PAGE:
Targeting cellular metabolism to inhibit synergistic biofilm formation of multi-species isolated from a cooling water system [article]

Dingrong Kang, Wenzheng Liu, Fatemeh Bajoul Kakahi, Frank Delvigne
2021 bioRxiv   pre-print
Biofilm is ubiquitous in natural environments, causing biofouling in industrial water systems and leading to liquidity and heat transfer efficiency decreases. In particular, multi-species coexistence in biofilms can provide the synergy needed to boost biomass production and enhance treatment resistance. In this study, a total of 37 bacterial strains were isolated from a cooling tower where acetic acid and propionic acid were used as the primary carbon sources. These isolates mainly belonged to
more » ... mainly belonged to Proteobacteria and Firmicutes, which occupied more than 80% of the total strains according to the 16S rRNA gene amplicon sequencing. Four species (Acinetobacter sp. CTS3, Corynebacterium sp. CTS5, Providencia sp. CTS12, and Pseudomonas sp. CTS17) were observed to co-exist in the synthetic medium, showing a synergistic effect towards biofilm formation. Three metabolic inhibitors (sulfathiazole, 3-Bromopyruvic acid, and 3-Nitropropionic acid) were employed as possible treatments against biofilm formation due to their inhibition effect on c-di-GMP biosynthesis or assimilation of volatile fatty acids. All of them displayed evident inhibition profiles to biofilm formation. Notably, the combination of these three inhibitors possessed a remarkable ability to block the development of a multi-species biofilm with lower concentrations, suggesting an enhanced effect with their simultaneous use. This study demonstrates that targeting cellular metabolism is an effective way to inhibit biofilm formation derived from multi-species.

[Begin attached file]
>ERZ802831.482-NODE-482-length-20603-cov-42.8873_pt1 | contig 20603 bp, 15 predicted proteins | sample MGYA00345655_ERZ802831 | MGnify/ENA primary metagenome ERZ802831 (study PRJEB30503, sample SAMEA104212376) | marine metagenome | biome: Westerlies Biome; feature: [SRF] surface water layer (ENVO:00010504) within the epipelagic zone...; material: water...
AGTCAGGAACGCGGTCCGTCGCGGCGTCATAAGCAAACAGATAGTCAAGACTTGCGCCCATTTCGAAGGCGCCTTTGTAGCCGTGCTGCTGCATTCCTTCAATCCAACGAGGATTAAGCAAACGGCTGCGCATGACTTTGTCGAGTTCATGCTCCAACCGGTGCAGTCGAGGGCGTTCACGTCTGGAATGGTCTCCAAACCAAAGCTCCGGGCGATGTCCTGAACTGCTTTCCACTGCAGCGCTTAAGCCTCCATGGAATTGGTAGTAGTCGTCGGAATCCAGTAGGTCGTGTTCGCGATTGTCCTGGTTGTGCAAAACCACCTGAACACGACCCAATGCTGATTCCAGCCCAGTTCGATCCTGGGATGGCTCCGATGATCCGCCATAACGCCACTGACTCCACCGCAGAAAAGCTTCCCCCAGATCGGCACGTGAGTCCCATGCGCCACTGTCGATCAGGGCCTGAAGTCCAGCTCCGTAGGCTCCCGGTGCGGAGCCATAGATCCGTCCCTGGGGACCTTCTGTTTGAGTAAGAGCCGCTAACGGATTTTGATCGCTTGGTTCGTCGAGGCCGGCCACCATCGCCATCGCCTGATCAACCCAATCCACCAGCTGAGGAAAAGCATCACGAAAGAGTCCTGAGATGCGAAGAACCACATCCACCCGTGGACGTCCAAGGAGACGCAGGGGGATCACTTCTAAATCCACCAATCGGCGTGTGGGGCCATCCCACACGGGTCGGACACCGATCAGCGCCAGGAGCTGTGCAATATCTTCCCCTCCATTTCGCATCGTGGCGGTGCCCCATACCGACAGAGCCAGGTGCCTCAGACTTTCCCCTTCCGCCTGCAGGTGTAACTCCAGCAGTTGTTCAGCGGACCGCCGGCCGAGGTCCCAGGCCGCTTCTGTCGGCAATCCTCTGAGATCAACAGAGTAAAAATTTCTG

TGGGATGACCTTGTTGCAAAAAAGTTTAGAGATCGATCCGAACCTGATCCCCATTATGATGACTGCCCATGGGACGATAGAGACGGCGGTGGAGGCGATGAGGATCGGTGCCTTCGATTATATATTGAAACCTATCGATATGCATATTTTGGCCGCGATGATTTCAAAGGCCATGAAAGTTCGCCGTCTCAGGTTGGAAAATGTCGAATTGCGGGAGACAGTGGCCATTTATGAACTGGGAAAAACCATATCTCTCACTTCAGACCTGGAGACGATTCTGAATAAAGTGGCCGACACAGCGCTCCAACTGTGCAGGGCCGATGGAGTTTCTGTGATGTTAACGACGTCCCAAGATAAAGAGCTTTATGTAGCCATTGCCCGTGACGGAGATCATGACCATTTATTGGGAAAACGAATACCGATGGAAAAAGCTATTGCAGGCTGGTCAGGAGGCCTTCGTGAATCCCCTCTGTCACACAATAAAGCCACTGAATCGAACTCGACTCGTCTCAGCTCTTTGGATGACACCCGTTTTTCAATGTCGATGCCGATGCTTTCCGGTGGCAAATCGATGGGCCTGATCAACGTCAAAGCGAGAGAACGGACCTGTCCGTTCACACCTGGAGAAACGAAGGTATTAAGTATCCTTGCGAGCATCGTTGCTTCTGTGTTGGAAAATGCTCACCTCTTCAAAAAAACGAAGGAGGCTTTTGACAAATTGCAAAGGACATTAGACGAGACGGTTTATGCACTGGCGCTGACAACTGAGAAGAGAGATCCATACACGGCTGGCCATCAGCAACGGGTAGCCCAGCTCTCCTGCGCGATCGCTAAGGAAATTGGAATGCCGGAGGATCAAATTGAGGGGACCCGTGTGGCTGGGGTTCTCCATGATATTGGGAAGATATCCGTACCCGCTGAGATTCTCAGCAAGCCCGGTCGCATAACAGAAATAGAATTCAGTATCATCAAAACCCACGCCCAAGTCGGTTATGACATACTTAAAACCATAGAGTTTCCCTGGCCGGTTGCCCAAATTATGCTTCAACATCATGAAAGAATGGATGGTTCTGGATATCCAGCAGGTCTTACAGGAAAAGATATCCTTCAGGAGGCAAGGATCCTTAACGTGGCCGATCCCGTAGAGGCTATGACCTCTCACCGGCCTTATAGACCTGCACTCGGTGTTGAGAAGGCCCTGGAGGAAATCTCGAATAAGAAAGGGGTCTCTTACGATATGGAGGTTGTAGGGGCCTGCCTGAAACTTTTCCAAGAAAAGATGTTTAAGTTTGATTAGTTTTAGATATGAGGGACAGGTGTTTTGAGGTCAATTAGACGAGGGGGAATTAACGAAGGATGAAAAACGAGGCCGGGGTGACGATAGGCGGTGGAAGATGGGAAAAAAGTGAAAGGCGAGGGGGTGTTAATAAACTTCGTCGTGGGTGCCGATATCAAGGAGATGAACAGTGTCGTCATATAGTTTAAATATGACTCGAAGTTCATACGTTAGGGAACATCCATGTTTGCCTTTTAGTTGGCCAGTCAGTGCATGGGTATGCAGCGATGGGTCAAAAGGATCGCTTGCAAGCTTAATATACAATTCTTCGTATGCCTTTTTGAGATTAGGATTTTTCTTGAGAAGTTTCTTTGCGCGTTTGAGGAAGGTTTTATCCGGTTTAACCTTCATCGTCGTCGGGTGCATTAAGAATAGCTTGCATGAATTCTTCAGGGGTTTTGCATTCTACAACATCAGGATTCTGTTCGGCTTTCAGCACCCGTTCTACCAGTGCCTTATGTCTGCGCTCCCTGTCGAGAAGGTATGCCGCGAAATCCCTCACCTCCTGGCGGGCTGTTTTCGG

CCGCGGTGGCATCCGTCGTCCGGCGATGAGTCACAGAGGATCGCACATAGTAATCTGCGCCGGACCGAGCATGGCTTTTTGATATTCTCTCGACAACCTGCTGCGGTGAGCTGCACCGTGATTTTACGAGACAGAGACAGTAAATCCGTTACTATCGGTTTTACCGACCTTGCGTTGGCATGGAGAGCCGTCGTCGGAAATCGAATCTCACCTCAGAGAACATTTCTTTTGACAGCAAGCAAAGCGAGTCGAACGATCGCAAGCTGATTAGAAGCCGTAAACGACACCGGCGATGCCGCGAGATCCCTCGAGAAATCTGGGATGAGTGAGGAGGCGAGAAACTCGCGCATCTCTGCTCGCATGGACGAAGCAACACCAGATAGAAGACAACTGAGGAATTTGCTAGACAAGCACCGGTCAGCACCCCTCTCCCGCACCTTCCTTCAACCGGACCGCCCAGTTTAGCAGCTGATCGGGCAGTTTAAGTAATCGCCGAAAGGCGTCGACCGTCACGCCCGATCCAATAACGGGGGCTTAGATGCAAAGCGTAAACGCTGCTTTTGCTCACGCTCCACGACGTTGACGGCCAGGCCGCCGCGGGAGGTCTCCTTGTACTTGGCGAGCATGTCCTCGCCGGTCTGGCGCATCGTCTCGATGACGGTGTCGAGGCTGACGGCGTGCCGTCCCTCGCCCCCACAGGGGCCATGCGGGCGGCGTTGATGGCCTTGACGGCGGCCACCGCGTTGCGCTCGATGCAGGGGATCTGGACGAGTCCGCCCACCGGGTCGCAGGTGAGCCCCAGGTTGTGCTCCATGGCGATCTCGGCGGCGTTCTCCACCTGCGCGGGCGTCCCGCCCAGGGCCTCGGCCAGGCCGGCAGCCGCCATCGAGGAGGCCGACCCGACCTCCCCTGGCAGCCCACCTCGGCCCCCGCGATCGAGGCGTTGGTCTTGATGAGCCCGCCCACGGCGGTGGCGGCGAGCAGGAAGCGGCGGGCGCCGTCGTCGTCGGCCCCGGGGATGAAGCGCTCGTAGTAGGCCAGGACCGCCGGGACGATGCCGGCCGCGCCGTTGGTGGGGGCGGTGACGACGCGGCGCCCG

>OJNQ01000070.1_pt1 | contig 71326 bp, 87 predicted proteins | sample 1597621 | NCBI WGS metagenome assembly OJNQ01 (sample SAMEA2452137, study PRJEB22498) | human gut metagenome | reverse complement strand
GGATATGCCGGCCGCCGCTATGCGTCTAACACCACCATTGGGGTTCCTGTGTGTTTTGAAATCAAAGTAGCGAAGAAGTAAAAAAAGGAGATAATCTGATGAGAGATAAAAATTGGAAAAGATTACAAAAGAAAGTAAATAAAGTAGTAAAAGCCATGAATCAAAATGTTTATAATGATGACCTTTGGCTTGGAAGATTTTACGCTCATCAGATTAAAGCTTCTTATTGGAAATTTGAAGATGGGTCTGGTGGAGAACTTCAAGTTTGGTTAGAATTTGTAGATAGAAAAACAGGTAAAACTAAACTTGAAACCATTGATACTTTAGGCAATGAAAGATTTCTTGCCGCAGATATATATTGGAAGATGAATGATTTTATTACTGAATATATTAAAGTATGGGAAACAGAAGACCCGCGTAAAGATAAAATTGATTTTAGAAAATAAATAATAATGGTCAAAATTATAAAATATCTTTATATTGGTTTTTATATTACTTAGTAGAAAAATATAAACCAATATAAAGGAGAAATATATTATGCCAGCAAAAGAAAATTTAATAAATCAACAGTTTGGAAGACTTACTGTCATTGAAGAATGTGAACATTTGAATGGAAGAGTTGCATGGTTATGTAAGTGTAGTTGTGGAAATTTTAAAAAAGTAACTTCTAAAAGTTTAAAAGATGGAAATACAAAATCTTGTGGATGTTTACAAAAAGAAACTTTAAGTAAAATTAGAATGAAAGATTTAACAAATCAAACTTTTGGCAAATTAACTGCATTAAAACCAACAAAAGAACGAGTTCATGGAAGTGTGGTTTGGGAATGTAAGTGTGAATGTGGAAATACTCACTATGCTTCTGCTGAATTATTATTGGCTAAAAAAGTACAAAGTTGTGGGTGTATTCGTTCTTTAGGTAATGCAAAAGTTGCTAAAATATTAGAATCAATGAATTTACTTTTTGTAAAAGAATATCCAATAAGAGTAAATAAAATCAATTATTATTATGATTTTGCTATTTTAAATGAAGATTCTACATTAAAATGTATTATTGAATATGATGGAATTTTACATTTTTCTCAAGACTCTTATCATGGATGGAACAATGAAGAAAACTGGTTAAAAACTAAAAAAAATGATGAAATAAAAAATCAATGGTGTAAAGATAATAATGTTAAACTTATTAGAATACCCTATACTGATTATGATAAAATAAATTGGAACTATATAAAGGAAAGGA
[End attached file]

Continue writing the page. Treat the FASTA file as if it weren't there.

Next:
doi:10.1101/2021.01.28.428600 fatcat:v4lewptvofgszhyzrqycoj7uk4